After arriving in Munich, I headed towards my hotel fairly close to Olympiapark and the BMW Museum and BMW Welt. I opted not to stay in the middle of the city since I was only going to spend one night in Munich before leaving early in the morning for Rothenburg ob der Tauber. Don’t worry, I came back to Munich towards the end of the trip for three nights (more on that later).
Since I scheduled the BMW Museum Guided Tour before arriving in Germany, I was in no hurry to get over to the museum. I spent the rest of our morning walking around Leopoldstrasse, a main street nearby full of shops and restaurants, and then grabbed my first meal in Germany at a cute Bavarian tavern and beer garden.
After lunch, I headed over to the museum to give myself some time to walk around BMW Welt before the tour. FYI: If you have a car, you can park in their parking garage on site for a small fee. BMW Welt is free of charge and consists of show rooms for BMW, MINI, and Rolls Royce. You can also find a restaurant/bar and gift shop inside this amazing building. If architecture is your thing, you will love the exterior and interior of this very clean and sleek structure. BMW Welt also offers a guided tour for anyone that wants to learn more about car delivery, the background information on the building and architecture, and more.
Across the street from BMW Welt is the BMW Museum. I recommend scheduling a guided tour beforehand if that is something that interests you. They book up pretty fast and when I called a couple of weeks prior, the Premium Tours were already sold out and I could only book the BMW Museum Tour by itself. The Premium Tour consists of the BMW Museum, BMW Welt and some sections of the BMW Plant and is 3 hours long.
The museum tour is 1.5 hours long and takes you through the whole museum which holds about 125 of BMW’s most valuable cars, motorcycles and engines. Admission to the museum (without a tour) is 10 euros and gives you access to all exhibits.
I have to say, I’m glad I decided on the guided tour. My tour guide, Vanessa, did an amazing job. She was very, very informative even when people were throwing random questions at her and she kept everyone’s (at least my) attention the entire time. I learned everything from the history of BMW to the evolution of the engine. I even got a glimpse of the world of MINI in the temporary exhibit… and I kind of want one now!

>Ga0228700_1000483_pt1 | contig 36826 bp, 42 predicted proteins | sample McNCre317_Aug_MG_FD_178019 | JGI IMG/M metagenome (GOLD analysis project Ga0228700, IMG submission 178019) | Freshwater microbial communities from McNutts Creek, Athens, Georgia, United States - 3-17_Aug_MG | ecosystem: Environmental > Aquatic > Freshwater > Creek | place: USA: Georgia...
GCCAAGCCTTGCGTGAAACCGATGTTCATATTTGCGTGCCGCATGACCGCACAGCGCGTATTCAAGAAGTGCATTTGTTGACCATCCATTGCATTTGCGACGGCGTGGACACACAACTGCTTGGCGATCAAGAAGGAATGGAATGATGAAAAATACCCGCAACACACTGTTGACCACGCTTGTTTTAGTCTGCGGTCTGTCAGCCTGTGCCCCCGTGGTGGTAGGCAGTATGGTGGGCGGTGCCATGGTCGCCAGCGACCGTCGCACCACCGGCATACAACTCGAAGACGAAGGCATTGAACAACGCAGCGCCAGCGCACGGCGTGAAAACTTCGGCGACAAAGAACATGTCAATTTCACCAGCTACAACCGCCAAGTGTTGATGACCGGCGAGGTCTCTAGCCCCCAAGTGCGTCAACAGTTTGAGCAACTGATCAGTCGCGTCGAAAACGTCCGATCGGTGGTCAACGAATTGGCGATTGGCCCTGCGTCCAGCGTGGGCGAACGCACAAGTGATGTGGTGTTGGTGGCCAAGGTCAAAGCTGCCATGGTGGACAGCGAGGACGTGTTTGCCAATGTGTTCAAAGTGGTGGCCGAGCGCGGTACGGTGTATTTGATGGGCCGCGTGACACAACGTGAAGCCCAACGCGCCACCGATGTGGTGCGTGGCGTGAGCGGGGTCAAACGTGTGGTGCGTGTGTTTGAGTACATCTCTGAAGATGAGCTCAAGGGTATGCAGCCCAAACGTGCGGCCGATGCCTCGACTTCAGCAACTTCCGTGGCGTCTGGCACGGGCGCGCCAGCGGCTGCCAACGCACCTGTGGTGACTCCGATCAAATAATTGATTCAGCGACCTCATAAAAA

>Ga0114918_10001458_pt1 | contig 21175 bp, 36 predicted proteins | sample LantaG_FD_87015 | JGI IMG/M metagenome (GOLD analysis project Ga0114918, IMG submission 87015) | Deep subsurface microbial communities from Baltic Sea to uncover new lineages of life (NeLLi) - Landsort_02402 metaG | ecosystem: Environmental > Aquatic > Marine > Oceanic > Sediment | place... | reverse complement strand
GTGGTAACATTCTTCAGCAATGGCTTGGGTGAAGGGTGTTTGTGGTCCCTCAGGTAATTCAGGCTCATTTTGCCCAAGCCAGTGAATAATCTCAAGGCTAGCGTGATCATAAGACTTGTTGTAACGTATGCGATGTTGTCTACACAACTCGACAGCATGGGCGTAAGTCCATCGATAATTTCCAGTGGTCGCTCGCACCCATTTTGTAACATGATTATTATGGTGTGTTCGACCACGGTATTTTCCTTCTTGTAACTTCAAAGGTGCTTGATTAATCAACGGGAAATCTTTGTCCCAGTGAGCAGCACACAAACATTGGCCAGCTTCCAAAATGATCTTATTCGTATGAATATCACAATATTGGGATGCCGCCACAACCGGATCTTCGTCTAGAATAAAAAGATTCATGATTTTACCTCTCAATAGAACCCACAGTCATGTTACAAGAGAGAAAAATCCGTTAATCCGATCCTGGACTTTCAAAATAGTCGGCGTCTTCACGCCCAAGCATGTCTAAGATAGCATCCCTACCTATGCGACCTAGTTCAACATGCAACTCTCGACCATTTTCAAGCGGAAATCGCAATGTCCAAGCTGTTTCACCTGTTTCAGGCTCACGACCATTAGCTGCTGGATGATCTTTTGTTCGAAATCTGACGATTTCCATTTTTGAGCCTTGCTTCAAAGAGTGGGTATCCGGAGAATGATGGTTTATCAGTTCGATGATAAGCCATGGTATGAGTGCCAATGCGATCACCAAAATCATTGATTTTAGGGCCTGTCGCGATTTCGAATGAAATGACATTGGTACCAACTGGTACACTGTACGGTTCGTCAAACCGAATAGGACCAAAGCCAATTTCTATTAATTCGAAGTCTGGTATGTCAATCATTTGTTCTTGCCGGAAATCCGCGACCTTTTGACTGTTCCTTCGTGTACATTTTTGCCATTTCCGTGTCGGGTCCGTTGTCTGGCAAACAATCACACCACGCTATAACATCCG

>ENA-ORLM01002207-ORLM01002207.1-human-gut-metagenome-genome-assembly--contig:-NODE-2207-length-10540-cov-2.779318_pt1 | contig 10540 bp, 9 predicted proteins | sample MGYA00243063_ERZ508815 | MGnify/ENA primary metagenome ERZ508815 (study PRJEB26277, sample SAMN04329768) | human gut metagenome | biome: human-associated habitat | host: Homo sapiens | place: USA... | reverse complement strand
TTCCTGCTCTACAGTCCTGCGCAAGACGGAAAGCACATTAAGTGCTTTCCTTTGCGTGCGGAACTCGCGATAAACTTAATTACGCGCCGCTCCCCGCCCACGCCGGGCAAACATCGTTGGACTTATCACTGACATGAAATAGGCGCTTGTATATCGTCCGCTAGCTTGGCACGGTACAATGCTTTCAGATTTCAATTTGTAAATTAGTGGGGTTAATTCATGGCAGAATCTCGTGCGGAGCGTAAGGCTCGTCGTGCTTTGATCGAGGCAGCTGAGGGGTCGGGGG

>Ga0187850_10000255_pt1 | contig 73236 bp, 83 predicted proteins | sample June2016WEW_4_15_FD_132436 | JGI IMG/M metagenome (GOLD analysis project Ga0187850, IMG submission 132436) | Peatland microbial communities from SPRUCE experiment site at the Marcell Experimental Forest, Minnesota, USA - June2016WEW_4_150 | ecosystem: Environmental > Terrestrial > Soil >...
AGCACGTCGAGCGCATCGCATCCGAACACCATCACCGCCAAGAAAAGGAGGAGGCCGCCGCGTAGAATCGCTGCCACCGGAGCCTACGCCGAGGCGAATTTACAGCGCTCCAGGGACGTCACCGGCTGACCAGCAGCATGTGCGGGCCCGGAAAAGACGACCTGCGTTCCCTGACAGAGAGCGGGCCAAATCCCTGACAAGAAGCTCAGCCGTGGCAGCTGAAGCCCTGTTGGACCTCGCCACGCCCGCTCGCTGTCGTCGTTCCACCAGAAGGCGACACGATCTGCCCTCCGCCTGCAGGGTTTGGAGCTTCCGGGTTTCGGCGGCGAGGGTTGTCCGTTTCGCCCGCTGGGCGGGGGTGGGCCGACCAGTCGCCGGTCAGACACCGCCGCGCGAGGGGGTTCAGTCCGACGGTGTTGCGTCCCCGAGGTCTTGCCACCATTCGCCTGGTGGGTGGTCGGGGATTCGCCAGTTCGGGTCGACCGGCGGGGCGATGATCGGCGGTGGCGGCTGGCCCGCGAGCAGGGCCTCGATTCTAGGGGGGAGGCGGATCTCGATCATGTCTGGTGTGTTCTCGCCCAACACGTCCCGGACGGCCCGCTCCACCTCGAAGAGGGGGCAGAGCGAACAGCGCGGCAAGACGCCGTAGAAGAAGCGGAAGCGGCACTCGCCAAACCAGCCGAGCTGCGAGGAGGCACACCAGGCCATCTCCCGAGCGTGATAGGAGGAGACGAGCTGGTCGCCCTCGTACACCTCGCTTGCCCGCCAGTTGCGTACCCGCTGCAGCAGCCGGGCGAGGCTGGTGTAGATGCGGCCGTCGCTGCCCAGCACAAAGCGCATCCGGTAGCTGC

Did you know that the BMW logo is not an airplane propeller blade but instead the blue and white represents the colors of Bavaria? And to spot a correct logo, the top blue quadrant sits under the B (for blue) and the top white quadrant sits under the W (for white). Pretty interesting, right? And that is just 0.001% of the information I learned on the tour. I don’t want to spoil all the facts and history for you.
The temporary exhibit (until January 2016) is The MINI Story focusing on all things MINI. I’m going to sound really stupid now, but I thought the MINI came out only a few years ago (think The Italian Job movie) but I was wrong, so wrong. The exhibit showcases different models and designs throughout MINI’s history and even some newer concept cars that look really cool. I have never been a huge fan of MINI’s before but after walking through this exhibit, I can say I wouldn’t mind driving a MINI around Houston. Plus they were made for me, all 5’1″ of me!
If you have some extra time while in Munich, I highly recommend heading over to the BMW Museum and BMW Welt for a look around. Go for the guided tour if you can, but even without it, it’s still a great place to spend the afternoon walking around.
Have you been to the BMW Museum and/or BMW Welt? What was your favorite part?
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